April 23, 2018

“Visions Six”Opens at Topanga Canyon Gallery February 5 through March 3


“Visions Six,” the annual exhibit by the associate members of Topanga Canyon Gallery, opens Feb. 5 and runs through March 3. The reception will be held Sat., Feb. 9, from 3-6 p.m.

Topanga Canyon Gallery, known for highly individual and accomplished work from its members, is pleased to display pieces by: Linda Bolhuis, dyes on silk; Christo Brock, photography; Teri Garcia, graphite on paper; Susan Haskell, glass; Carmen Martin Monne, photography and Carole Spence, acrylic painting.



“Visions Six”Opens at Topanga Canyon Gallery February 5 through March 3

A painting by Linda Bolhus that will be displayed at the Visions Six exhibit at the Topanga Canyon Gallery that opens on February 5 and runs through March 3. Bolhus uses the Serti technique of painting dyes on silk.

Linda Bolhuis is widely recognized for her exquisitely designed and impeccably executed work in which she uses the Serti technique of painting with dyes on silk. Her highly interpretative work is sought by collectors for its emotional impact. Represented by the Shidoni Gallery in Santa Fe, she has exhibited from the Pacific Rim to the Eastern United States and is represented in both public and private collections.

Classes at her studio for those wanting to learn this silk painting technique are always in demand (www.lindabolhuis.com).


“Visions Six”Opens at Topanga Canyon Gallery February 5 through March 3

The collision of the natural and the man-made informs much of Christo Brock's photos, and itís evident in his work.

Christo Brock grew up on a farm in sub-rural Pennsylvania. As a child he found his love of nature; as an adult he finds stimulation from living in urban areas. The collision of the natural and the man-made informs much of Christo’s photos, and it’s evident in his work.

When he has a camera in his hands, the world looks different – it becomes an abstraction of simple elements: color, line, shape and form and trusts this reaction to inform what he captures.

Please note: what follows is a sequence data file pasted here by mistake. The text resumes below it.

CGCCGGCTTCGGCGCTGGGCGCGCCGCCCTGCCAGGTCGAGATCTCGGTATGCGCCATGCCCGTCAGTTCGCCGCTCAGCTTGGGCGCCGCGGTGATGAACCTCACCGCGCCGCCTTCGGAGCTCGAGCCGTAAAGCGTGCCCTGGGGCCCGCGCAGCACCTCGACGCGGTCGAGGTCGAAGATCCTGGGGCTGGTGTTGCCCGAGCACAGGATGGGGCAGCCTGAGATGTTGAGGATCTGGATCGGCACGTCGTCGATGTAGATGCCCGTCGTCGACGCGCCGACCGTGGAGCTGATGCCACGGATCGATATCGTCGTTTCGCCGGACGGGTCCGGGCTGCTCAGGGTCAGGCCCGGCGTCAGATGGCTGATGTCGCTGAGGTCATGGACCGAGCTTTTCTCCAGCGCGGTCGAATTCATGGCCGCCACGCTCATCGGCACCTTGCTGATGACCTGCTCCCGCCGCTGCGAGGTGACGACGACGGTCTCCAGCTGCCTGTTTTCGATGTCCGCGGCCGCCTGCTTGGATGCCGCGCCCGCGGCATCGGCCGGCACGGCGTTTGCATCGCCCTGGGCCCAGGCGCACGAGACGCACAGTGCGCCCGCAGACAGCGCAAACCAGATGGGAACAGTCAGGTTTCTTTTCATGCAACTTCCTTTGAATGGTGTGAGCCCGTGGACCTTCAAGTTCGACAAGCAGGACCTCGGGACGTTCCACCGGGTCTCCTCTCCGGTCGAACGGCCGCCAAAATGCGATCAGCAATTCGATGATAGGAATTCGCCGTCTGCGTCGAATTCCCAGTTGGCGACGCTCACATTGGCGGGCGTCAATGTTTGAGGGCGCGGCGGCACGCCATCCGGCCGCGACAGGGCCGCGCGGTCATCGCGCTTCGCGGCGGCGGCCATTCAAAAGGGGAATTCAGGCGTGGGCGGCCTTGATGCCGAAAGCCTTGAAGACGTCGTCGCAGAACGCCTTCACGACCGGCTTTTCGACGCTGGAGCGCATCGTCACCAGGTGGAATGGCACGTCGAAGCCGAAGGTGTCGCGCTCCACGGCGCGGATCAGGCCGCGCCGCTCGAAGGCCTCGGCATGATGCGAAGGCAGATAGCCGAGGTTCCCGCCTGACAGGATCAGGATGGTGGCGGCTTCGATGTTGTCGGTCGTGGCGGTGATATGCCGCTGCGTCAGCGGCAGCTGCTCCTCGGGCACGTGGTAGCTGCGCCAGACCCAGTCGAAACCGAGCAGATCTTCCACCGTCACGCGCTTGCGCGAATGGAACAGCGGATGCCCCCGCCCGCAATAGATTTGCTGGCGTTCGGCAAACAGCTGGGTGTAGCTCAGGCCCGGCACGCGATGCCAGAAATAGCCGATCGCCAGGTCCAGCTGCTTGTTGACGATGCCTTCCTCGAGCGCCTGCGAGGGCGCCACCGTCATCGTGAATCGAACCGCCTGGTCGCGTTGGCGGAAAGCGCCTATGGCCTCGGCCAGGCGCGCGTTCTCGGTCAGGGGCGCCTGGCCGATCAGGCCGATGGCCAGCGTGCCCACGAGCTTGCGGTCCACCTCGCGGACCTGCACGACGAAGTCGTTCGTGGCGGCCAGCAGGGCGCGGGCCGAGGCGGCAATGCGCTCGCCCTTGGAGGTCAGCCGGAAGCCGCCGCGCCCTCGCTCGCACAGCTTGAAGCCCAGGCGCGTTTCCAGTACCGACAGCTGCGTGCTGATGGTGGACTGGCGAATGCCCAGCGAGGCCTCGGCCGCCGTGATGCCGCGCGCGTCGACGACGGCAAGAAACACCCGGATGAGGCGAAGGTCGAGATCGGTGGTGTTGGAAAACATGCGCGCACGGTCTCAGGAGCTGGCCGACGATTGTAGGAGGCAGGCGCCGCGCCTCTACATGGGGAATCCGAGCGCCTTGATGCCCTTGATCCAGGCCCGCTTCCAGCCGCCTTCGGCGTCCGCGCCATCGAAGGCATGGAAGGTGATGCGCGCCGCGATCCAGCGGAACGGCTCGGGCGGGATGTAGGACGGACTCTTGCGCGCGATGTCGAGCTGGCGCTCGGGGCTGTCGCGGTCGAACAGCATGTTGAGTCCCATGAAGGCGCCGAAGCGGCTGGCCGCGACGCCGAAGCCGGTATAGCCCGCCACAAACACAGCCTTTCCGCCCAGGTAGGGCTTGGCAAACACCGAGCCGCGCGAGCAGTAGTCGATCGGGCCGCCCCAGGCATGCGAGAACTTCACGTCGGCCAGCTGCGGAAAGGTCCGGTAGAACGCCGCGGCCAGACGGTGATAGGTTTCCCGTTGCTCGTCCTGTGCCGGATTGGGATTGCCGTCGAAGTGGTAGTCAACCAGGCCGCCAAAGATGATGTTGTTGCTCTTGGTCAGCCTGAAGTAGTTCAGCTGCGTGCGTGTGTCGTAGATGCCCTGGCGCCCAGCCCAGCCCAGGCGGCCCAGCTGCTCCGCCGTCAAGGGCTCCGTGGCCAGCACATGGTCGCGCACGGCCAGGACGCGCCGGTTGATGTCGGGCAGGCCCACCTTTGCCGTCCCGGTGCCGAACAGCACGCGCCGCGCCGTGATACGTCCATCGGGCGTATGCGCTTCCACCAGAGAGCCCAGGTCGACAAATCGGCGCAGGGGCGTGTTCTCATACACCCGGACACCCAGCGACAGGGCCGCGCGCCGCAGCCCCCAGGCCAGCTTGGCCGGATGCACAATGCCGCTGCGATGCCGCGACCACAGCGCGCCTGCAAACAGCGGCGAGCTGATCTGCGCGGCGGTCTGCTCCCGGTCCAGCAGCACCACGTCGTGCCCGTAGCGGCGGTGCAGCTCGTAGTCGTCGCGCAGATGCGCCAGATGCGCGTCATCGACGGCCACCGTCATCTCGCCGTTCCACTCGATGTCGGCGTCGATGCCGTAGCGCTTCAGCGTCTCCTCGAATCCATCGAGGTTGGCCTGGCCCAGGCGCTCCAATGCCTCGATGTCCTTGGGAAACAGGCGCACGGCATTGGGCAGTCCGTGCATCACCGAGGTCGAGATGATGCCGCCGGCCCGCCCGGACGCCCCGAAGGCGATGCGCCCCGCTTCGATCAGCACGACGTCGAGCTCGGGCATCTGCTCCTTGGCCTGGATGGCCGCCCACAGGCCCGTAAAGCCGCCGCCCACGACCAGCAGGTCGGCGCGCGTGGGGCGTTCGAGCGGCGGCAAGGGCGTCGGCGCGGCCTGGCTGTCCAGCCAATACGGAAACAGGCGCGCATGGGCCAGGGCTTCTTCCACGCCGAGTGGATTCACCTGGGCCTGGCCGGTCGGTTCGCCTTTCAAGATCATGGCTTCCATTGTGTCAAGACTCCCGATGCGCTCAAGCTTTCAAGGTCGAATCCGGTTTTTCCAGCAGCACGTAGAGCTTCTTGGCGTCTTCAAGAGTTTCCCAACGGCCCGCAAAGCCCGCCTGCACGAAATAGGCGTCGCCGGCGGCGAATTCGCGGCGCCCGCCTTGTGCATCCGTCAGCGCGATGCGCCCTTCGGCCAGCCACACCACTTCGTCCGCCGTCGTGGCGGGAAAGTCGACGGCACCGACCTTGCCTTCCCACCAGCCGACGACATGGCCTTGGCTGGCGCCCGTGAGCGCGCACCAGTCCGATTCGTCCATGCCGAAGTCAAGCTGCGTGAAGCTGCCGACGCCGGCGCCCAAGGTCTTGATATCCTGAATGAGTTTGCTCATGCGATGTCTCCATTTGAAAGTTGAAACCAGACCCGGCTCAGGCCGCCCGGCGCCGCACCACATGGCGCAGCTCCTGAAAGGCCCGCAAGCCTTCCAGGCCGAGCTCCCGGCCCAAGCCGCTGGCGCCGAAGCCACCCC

Christo is a graduate of Dartmouth College and the USC School of Cinematic Arts. When he’s not working his photographs, Christo spends his time making documentary films. Christo is also a member of the TAG Gallery in Bergamot Station, Santa Monica (christobrock.com).


Teri Garcia has been making art since she was first able to hold a crayon. Orlando Gallery, Schomberg Gallery at Bergamot, Aquarius Gallery in Cambria have all exhibited her work, as well as Topanga Canyon Gallery and Howell and Green Gallery.

Garcia was juried into the ARSG Gallery at LACMA and during that time her work was shown at the Wellness Center in Malibu and other private collections. Serving as President of Women Painters West as well as serving on the board of VIVA Gallery, she is currently Fine Art Department Chair at Saugus High School in Santa Clarita, teaching Beginning Art and AP Studio. Although her work includes painting and printmaking, her real love is drawing and the current work is graphite on paper.

The pieces are about impermanence, time and space and include images that Garcia finds evocative and that reoccur throughout her work (www.terigarciafineart.com).


Susan Haskell is a glass artist and painter born and raised in Los Angeles.

Her love of glass led her to explore a variety of creative methods including glass blowing, torch working and fusing.

Her paintings have included large-scale outdoor murals (Los Liones Canyon) and a twenty-year series of photo-realistic paintings of tunnels, “The Tunnel Vision Series.” She received a B.A. in Pictorial Arts and a M.A. in Design from UCLA.

She also earned teaching credentials from Pepperdine University and is currently a teaching assistant at Santa Monica College in the Glass Blowing Department.

Susan’s greatest pleasure has come from over twenty-five years of teaching elementary school art at Canyon Charter Elementary School in Santa Monica Canyon (sihaskell@aol.com).


Carmen Martin Monne, a Cuban-born artist, crossed the Caribbean as a teenager to commence a new life in the United States. Thirty years later, she returned to her native Cuba, a poignant reunion that inspires her current body of work. The theme of homeland as a place of personal and emotional belonging is explored in her patinated watercolors, many of which contain vulnerable figures often distanced from this tropical land.

Windows open and close, and the possibility of flight and lightness, as well as the implications of becoming and sinking into the surrounding world are juxtaposed in her work. She states, “My paintings and photographs belong where a lost Cuban homeland and Los Angeles converge” (website under construction).


Carole Spence appreciates the joy and wonder a California garden can bring, whether a formal arrangement or a small assortment of plants in unexpected places. “The energy and reassurance from the abundance of life are what I want to share.” She is not only interested in the quality of light affecting plants and the evolution of color as the day progresses, but also that scale is important so that the plants represented receive the significance she feels they deserve. She is currently promoting Carry’alls, a line of designer tote bags with appliquéd prints of her garden paintings (www.carolespence.com).

Topanga Canyon Gallery, 120 N. Topanga Canyon Blvd., Suite 109. Topanga, CA 90290. Gallery hours: Wednesday-Saturday 10:00 a.m.-6:00 p.m., Sunday, 11 a.m. -5-- p.m. Parking is available. For further information: www.topangacanyongallery.com, or Carole Spence at (310) 459-1206.